Friday, July 14, 2023
New Caney, TX – A human case of the West Nile virus has been confirmed in Precinct 4 of Montgomery County. A female in her 60’s, living in zip code 77365, is the first human confirmed to have contracted the virus in Montgomery County during the 2023 season. On this date in 2022, there were 2 reported human cases of the West Nile virus.
“Our team performs treatments that target the disease-carrying mosquitoes throughout the season,” says Commissioner Matt Gray of Precinct 4. “We are doing everything we can to keep our residents safe.”
Residents can check the Precinct 4 mosquito control website at https://www.mctxpct4.org/mosquito-control/ to learn more about the mosquito control efforts taking place.
According to the CDC, the most effective way to avoid West Nile disease is to prevent mosquito bites. Avoid bites by using insect repellants that contain DEET, Picaridin, IR3535, or oil of lemon eucalyptus; be sure to follow the directions on the label to achieve maximum effect. Wearing long sleeves, pants, and socks while outdoors can also reduce the risk of being bitten. Disease-carrying mosquitoes are most active from dusk to dawn; residents should consider staying indoors during these hours.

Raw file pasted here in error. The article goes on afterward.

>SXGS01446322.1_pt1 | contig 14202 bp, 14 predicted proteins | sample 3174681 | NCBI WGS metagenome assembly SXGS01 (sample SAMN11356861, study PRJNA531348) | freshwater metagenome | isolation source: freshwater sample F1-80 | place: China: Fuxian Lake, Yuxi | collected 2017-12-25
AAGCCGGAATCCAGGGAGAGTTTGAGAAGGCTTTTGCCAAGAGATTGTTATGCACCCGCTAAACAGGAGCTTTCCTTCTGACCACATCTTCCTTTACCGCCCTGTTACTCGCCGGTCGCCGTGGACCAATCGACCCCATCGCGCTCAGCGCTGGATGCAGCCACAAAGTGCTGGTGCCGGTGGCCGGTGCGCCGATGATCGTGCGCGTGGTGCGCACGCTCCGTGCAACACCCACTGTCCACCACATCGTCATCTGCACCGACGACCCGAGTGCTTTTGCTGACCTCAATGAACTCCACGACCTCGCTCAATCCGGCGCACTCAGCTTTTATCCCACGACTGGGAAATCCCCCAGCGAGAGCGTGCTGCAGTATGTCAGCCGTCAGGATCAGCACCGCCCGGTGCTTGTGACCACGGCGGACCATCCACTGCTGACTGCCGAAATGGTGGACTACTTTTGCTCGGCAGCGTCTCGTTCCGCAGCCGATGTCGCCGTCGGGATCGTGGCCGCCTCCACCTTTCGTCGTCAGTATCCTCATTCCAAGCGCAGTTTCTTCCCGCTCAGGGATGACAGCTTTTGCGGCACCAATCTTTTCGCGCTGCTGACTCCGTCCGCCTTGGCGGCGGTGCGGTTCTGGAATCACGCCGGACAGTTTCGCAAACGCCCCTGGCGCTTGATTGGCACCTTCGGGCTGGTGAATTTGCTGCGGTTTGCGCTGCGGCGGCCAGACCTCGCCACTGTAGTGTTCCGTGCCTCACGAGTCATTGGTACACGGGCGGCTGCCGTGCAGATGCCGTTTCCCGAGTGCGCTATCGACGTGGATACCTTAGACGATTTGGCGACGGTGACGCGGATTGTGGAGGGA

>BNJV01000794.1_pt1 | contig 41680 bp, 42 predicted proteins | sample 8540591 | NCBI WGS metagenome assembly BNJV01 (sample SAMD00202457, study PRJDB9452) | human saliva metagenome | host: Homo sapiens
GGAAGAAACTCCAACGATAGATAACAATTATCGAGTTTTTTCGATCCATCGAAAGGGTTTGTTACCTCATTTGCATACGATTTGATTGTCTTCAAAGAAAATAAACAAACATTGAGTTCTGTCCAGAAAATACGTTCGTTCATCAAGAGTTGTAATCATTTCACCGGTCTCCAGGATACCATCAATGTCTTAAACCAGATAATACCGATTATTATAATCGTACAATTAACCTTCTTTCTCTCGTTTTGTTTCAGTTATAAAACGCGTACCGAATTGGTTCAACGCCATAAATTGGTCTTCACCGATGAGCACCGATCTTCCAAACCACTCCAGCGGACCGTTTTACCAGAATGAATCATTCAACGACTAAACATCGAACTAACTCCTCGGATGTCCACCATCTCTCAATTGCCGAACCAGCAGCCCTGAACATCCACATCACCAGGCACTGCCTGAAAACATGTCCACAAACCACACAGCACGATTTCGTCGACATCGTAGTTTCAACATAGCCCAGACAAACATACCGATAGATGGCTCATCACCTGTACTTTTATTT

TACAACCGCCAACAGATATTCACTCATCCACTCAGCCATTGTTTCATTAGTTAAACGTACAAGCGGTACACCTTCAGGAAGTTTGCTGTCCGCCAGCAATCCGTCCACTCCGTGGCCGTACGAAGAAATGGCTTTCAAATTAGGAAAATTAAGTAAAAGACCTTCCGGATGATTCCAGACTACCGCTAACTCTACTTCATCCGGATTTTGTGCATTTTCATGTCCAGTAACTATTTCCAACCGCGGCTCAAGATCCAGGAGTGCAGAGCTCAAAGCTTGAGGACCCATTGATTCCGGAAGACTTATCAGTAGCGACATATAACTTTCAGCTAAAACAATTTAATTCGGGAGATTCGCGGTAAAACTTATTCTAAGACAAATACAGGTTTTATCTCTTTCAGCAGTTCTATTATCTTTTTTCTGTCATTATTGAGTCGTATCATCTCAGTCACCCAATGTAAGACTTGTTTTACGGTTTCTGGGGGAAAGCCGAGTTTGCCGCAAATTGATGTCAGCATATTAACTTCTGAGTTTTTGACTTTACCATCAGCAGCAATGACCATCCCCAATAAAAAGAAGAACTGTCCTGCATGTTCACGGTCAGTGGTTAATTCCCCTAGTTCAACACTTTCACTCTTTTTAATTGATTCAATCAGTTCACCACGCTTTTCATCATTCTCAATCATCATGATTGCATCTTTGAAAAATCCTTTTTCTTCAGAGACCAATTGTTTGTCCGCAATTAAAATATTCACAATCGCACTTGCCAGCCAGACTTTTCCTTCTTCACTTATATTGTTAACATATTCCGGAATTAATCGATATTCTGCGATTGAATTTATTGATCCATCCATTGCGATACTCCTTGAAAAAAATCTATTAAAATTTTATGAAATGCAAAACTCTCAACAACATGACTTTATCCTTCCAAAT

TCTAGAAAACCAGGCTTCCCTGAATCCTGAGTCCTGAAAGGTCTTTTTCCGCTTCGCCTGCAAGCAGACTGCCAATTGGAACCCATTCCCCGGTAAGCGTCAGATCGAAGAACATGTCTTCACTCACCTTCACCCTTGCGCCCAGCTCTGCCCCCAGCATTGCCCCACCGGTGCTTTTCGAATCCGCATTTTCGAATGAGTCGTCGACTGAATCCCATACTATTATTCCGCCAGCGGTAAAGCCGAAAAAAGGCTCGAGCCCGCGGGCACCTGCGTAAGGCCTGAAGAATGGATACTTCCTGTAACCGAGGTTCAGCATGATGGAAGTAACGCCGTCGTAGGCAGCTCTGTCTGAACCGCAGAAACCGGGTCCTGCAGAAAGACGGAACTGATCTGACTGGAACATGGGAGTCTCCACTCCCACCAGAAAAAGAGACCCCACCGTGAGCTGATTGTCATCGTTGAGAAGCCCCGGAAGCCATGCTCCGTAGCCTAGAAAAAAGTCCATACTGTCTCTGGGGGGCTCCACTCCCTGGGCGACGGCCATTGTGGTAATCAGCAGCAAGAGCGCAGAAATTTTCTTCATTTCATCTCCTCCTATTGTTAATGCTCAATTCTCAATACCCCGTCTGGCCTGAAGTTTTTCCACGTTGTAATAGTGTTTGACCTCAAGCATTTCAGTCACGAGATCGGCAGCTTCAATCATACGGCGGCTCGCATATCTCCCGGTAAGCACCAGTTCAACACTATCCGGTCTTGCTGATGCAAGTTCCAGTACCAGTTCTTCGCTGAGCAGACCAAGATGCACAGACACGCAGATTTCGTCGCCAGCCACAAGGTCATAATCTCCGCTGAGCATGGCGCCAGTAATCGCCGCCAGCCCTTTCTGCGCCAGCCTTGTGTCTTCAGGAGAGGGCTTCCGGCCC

Eliminating mosquito breeding sites and keeping the exterior of the home in good repair can reduce the number of mosquitoes in and around the home. Empty any standing water from flowerpots, buckets, pool covers, pet bowls, discarded tires, birdbaths and any other items that can hold water. Install or repair window screens to keep mosquitoes outside, repair leaky spigots to reduce excess water, and clean out rain gutters to get rid of unseen breeding sites.
While approximately 80 percent of people who contract the West Nile virus will not show any symptoms, it is possible experience severe illness as a result of infection. Symptoms typically develop between 3 and 14 days after receiving a bite from an infected mosquito.
Milder symptoms include fever, headache, body aches, nausea, vomiting and sometimes swollen lymph glands or a skin rash on the chest, stomach and back. These symptoms can last up to several weeks. Serious symptoms that account for less than 1% of those infected can include high fever, headache, neck stiffness, disorientation, coma, tremors, seizures or paralysis. These symptoms can last for several weeks and neurological effects may be permanent.
The majority of milder West Nile virus illnesses improve on their own. If you develop symptoms of severe West Nile virus illness, such as unusually severe headaches or confusion, seek medical attention immediately.
Questions can be addressed to Commissioner Gray’s office at 936-597-4444 or by emailing firstname.lastname@example.org
For more information on the West Nile virus please visit the CDC at http://www.cdc.gov/westnile/index.html